Traffic-induced multicomponent ultrafine particle microphysics in the WRF v3.6.1 large eddy simulation model: general behaviour from idealised scenarios at the neighbourhood-scale
Research output: Contribution to journal › Article
Colleges, School and Institutes
Traffic is the key source of ultrafine particles (UFPs, particulate matter with a diameter less than 0.1 μm or 100 nm) in most urban areas. The traffic-generated UFPs vented out from an urban street mix with overlying ‘urban background air’ and are diluted whilst also undergoing change due to condensation/evaporation and other aerosol microphysics. Traffic-generated UFPs are comprised of a complex mixture of semi-volatile compounds (SVOCs) with volatility varying over many orders of magnitude, resulting in size-dependent particle composition. This study coupled the multicomponent microphysics (involving condensation/evaporation) of UFPs with the WRF v3.6.1 (Weather Research and Forecasting) large eddy simulation model (i.e. WRF-LES-UFP), and used this modelling system to investigate the general behaviour of UFPs on the neighbourhood scale (10-1000 m; transport times of few minutes) for idealised scenarios. The model captures the horizontal dispersion of UFPs downwind into the neighbourhood scale and vertical mixing with urban background air. Evaporation decreases the mode size of UFPs venting into the urban boundary layer from street-level. The neighbourhood-scale evolution of UFPs is, therefore, a combination of the effects of emissions, mixing with background, and condensation/evaporation. Total UFP number concentration and total mass concentrations scale linearly with the emission rate or the background concentration, demonstrating numerical conservation of the scheme. The linearity is less pronounced for the number concentration of smaller particles (UFP diameter less than 100 nm) with respect to UFP size and concentrations of those organic compounds with a time scale comparable to the dilution time scale (in the order of minutes), reflecting the effects (altering the particle sizes) due to condensation/evaporation.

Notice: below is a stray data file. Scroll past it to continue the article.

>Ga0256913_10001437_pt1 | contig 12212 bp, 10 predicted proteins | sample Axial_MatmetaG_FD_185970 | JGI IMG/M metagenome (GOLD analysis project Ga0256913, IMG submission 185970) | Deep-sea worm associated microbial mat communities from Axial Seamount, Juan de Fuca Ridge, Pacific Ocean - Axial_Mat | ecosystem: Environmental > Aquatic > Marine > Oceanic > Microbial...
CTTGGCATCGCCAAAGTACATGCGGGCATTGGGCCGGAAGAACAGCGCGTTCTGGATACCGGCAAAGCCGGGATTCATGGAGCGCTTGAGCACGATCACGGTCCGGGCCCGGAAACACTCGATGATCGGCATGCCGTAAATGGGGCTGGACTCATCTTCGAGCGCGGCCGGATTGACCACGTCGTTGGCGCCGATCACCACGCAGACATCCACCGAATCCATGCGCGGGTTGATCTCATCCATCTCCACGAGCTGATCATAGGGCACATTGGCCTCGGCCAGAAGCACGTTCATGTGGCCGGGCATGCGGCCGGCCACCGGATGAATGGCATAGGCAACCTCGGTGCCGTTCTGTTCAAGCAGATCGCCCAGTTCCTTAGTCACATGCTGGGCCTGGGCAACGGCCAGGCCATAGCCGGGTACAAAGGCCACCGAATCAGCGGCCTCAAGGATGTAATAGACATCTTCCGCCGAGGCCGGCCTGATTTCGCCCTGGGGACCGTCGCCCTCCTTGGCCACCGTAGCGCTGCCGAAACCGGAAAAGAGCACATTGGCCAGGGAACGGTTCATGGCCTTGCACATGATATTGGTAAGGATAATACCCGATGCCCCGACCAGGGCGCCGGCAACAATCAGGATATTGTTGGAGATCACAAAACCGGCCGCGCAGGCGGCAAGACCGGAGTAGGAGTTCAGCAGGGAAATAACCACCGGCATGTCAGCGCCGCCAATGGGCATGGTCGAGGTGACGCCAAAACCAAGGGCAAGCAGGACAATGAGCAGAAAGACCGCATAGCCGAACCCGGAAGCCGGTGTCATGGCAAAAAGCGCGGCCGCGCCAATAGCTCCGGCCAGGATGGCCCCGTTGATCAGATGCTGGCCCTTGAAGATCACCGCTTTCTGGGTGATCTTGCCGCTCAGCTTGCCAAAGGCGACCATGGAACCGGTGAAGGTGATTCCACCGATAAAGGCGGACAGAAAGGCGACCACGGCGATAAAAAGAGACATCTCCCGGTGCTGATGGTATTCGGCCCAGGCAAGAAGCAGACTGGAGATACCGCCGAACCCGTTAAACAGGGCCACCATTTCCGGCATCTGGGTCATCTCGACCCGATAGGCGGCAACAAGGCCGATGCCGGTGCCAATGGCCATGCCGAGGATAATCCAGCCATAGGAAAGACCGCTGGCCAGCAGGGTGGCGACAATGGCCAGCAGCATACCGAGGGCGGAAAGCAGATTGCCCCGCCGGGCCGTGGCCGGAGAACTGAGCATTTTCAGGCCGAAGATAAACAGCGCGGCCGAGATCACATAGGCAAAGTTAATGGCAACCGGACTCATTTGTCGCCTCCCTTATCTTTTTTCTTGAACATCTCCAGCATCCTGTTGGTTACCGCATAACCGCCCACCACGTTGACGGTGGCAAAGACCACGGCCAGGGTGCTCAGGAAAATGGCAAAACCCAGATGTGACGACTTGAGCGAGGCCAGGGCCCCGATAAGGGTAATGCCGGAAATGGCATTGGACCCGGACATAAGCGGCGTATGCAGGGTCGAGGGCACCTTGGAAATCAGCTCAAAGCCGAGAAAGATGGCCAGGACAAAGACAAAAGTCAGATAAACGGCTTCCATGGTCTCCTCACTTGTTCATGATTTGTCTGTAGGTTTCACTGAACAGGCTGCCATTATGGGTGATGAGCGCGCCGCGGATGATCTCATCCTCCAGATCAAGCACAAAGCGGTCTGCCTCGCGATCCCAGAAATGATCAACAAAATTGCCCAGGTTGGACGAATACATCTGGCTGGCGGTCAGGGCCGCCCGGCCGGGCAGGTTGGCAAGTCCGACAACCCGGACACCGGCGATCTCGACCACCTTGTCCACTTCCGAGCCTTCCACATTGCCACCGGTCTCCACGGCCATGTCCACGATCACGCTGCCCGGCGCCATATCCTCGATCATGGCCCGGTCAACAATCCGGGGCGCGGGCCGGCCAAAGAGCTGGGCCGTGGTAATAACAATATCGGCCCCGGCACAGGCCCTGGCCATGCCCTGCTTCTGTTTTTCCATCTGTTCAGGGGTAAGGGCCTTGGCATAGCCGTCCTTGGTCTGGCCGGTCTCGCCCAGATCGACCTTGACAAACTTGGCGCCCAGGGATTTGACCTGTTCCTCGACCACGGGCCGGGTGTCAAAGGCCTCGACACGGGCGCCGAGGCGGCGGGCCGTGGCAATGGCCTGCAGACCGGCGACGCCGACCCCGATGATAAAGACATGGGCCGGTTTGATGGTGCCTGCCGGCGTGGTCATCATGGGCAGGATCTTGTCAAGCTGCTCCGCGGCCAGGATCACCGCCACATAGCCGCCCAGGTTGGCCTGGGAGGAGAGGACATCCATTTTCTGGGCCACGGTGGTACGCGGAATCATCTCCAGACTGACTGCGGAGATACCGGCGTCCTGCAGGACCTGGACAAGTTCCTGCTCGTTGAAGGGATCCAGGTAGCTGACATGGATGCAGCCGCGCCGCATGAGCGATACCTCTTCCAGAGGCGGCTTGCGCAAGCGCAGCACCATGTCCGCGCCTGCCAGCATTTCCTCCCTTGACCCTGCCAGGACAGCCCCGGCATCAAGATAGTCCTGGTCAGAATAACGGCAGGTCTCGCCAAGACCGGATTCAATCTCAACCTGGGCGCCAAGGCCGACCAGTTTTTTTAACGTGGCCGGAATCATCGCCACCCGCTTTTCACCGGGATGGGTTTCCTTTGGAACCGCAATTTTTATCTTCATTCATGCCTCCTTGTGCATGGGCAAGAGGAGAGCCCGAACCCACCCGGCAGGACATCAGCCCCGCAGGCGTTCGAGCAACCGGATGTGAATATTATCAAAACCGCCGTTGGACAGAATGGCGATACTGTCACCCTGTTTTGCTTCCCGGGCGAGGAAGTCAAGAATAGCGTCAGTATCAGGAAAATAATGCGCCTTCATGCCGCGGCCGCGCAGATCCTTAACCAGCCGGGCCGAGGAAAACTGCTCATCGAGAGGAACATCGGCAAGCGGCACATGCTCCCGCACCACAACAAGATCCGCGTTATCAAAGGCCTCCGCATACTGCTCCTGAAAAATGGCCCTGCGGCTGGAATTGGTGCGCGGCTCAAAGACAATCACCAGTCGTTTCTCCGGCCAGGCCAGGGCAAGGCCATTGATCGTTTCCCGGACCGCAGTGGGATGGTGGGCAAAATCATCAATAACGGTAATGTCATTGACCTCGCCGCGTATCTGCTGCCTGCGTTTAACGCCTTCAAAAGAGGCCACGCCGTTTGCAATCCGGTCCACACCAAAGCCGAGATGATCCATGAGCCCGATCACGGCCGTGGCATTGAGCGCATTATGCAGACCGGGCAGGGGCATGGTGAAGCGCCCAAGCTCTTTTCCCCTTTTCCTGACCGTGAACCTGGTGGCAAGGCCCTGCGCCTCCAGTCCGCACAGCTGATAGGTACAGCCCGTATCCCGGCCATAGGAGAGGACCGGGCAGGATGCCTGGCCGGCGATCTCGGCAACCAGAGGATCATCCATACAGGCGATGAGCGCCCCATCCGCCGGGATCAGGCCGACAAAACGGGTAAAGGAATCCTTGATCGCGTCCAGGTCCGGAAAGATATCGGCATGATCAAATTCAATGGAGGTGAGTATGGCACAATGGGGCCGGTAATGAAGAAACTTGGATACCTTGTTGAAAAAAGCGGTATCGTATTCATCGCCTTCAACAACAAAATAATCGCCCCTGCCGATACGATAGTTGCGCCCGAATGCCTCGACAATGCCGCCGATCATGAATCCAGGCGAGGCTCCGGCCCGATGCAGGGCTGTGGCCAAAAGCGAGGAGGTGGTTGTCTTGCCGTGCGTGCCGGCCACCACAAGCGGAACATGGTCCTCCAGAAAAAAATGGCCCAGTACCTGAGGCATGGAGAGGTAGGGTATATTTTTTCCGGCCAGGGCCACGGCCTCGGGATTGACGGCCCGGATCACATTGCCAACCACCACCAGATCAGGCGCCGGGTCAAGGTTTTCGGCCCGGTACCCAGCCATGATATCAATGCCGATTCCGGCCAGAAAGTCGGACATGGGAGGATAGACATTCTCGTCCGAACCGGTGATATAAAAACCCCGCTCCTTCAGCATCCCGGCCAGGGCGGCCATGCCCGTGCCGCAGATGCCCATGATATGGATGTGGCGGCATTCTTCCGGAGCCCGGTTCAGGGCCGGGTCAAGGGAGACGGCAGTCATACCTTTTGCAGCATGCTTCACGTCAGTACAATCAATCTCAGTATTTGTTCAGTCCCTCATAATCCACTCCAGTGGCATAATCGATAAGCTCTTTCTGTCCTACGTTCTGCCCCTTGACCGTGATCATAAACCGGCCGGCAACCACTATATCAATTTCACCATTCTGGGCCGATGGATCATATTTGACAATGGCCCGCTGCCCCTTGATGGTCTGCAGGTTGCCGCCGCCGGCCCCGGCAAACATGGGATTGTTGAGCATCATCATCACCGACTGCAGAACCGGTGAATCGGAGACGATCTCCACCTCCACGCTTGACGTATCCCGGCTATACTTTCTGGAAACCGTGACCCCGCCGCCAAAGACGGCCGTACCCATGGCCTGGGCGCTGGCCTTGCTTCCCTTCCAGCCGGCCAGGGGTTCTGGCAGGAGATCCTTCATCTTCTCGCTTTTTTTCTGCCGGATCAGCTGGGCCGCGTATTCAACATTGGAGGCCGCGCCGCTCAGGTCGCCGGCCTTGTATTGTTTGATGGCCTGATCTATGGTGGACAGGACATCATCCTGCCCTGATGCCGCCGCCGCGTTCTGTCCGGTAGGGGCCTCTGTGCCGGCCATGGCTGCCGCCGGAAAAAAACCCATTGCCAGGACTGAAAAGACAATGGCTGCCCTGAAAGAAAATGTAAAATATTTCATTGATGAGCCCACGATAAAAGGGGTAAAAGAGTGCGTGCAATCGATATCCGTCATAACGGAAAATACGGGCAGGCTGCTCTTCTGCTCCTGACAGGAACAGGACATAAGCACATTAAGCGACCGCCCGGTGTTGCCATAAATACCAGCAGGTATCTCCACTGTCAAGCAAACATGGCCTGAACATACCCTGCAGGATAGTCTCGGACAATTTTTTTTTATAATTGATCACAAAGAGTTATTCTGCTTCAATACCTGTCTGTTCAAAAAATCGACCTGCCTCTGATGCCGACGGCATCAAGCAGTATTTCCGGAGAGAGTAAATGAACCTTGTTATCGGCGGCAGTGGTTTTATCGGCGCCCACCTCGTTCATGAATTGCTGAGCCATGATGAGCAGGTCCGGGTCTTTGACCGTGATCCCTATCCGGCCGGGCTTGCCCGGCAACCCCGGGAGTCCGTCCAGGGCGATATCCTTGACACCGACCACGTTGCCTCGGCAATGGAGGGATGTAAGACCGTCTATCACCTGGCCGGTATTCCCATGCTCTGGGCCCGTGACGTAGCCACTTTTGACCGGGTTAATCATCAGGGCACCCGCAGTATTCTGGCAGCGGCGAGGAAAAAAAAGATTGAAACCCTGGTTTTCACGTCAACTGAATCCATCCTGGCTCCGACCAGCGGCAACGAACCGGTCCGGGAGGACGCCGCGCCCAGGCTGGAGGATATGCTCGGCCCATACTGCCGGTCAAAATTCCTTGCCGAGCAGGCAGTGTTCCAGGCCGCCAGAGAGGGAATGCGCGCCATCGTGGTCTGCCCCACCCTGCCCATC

|Number of pages||11|
|Early online date||9 Dec 2019|
|Publication status||Published - 15 Feb 2020|